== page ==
Annual broadleaf weeds including henbit, chickweed species, cutleaf eveningprimrose
flumioxazin 3 oz Apply to soil surface of preformed beds at least 30 days before transplanting. 12
Annual grasses and broadleaf weeds


Devrinol 2 EC

Up to 8 qt Spray plant beds prior to planting. 12 For new plantings, preplant incorporate to a weed-free soil before laying plastic. Incorporate within 24 hours of application. If weed pressure is from annual broadleaf weeds, apply Devrinol to the soil surface immediately prior to laying plastic. If soil is dry, water or sprinkler irrigate with sufficient water to wet to a depth of 2 to 4 inches.


Devrinol 2 EC

Up to 8 qt Direct to middles between plastic. 12 Apply with a shielded sprayer to a weed-free soil surface. Mechanically incorporate or irrigate to a depth of 1 to 2 inches within 2 hours of application.
Dacthal Flowable
Dacthal 75-W
8 to 12 pt
8 to 12lb
Direct to middles between plastic. 12 Apply for preemergence weed control in the middles. Fall application can injure ryegrass (emerged and not emerged) seeded in row middles for erosion prevention. Small grain will be controlled if applied prior to emergence. Rainfall or irrigation is needed within 24 hours of application for herbicide activation.
Non-selective weed control
WeatherMax 5.5 SL
11 to 22 oz Apply with hooded sprayer or wiper applicator. 12 To prevent severe crop injury, use application equipment and technique that will prevent contact with any portion of the crop or plastic. Strawberries are most susceptible to Roundup damage in fall. Do not apply within 14 days of harvest.
Non-selective weed control
Gramoxone Max 3L
Gramoxone Inteon 2 L
1.3 pt

2.0 pt
Apply with hooded sprayer or shields to protect crop. 12 Contact kill of all green foliage. Do not allow drift or spray solution to contact crop or severe injury or crop death will occur. The addition of a non-ionic surfactant at 0.25% v/v (1 pt/50 gal of spray solution) is required for optimum results. Apply in a minimum spray volume of 20 gal per acre. Do not make more than 3 applications per year.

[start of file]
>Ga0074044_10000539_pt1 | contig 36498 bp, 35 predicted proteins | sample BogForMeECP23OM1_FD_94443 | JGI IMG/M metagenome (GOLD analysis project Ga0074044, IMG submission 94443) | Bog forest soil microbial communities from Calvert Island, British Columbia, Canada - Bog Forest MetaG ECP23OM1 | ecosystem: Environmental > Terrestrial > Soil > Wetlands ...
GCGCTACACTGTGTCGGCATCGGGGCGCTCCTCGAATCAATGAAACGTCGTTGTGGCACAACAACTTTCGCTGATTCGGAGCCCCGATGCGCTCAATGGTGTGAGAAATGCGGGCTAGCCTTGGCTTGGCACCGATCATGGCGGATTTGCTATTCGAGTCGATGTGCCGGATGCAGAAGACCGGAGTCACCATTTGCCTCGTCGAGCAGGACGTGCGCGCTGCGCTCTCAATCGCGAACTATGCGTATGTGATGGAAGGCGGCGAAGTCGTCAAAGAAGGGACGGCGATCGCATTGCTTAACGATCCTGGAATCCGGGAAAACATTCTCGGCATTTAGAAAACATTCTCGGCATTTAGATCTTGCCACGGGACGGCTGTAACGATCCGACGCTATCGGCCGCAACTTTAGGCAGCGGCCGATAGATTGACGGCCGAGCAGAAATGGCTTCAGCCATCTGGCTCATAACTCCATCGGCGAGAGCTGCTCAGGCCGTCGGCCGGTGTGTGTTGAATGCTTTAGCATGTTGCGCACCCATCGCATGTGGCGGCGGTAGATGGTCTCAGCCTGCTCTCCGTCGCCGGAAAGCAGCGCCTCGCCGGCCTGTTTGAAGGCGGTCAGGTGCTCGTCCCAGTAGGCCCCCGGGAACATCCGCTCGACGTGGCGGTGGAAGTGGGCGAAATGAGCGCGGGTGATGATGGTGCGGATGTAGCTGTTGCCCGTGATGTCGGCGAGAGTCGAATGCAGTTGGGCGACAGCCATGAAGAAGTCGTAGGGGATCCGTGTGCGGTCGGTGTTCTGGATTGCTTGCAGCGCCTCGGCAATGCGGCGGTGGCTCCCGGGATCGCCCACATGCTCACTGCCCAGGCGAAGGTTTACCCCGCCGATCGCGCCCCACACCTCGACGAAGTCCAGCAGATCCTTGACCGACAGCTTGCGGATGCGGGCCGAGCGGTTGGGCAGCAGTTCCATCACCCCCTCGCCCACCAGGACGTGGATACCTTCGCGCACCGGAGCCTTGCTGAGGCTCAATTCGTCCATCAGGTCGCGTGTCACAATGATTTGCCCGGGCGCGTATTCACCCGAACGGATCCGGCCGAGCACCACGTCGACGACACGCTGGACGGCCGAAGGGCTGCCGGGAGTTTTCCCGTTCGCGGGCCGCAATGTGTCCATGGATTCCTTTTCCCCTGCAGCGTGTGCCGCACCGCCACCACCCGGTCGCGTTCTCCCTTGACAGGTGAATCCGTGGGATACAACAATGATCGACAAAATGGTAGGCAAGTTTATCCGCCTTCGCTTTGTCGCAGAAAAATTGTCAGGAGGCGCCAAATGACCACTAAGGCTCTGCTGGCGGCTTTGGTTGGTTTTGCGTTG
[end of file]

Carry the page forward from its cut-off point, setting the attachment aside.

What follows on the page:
Broadleaf weeds including mustard spp., prickly lettuce, and shepherd's purse
carfentrazone Aim 2 EC 0.51 to 1.6 oz Apply with hooded sprayer to protect crop. 12 Contact herbicide with minimal residual activity. Coverage is essential for satisfactory performance. Apply to actively growing weeds up to 4 inches tall and rosettes less than 3 inches across. Crop injury will occur when spray is allowed to come in contact with green stem tissue, leaves, flowers, or fruit.
Broadleaf weeds including ragweed, clover, vetch, dock, cocklebur, dandelion, sowthistle, thistle, and nightshade
clopyralid Stinger 3 EC 0.33 to 0.67 pt Broadcast application. 12 The use of Stinger in strawberry is issued on a state-by-state basis; therefore, it may not be registered for use in all states using this guide. Apply in the spring before harvest or postharvest. Do not apply within 30 days of harvest. Do not use surfactants with Stinger. Do not apply in combination with other pesticides.
Annual and perennial grasses
Clethodim Select 2 EC or Arrow 2 EC 6 to 8 oz Newly planted or established plantings. 12 Use high rate and sequential applications are for perennial grasses (bermudagrass grasses or johnsongrass). The addition of a non-ionic surfactant at 0.25% v/v (1 qt/100 gal of spray solution) is required. Total use during season cannot exceed 32 oz per acre/year. Do not apply within 4 days of harvest.

Annual and perennial grasses

Sethoxydim Poast 1 to 1.5 pt Newly planted and established plantings. 12 Sequential applications will be necessary for perennial grass control. The addition of a non-ionic surfactant (1 qt/100 gal of water) or crop oil concentrate (1 gal/100 gal of water) is necessary for optimum results. Do not apply within 7 days of harvest. Total use cannot exceed 2.5 pt per acre year.


Associate Professor
Horticultural Science

Publication date: Jan. 1, 2006
Revised: Sept. 24, 2019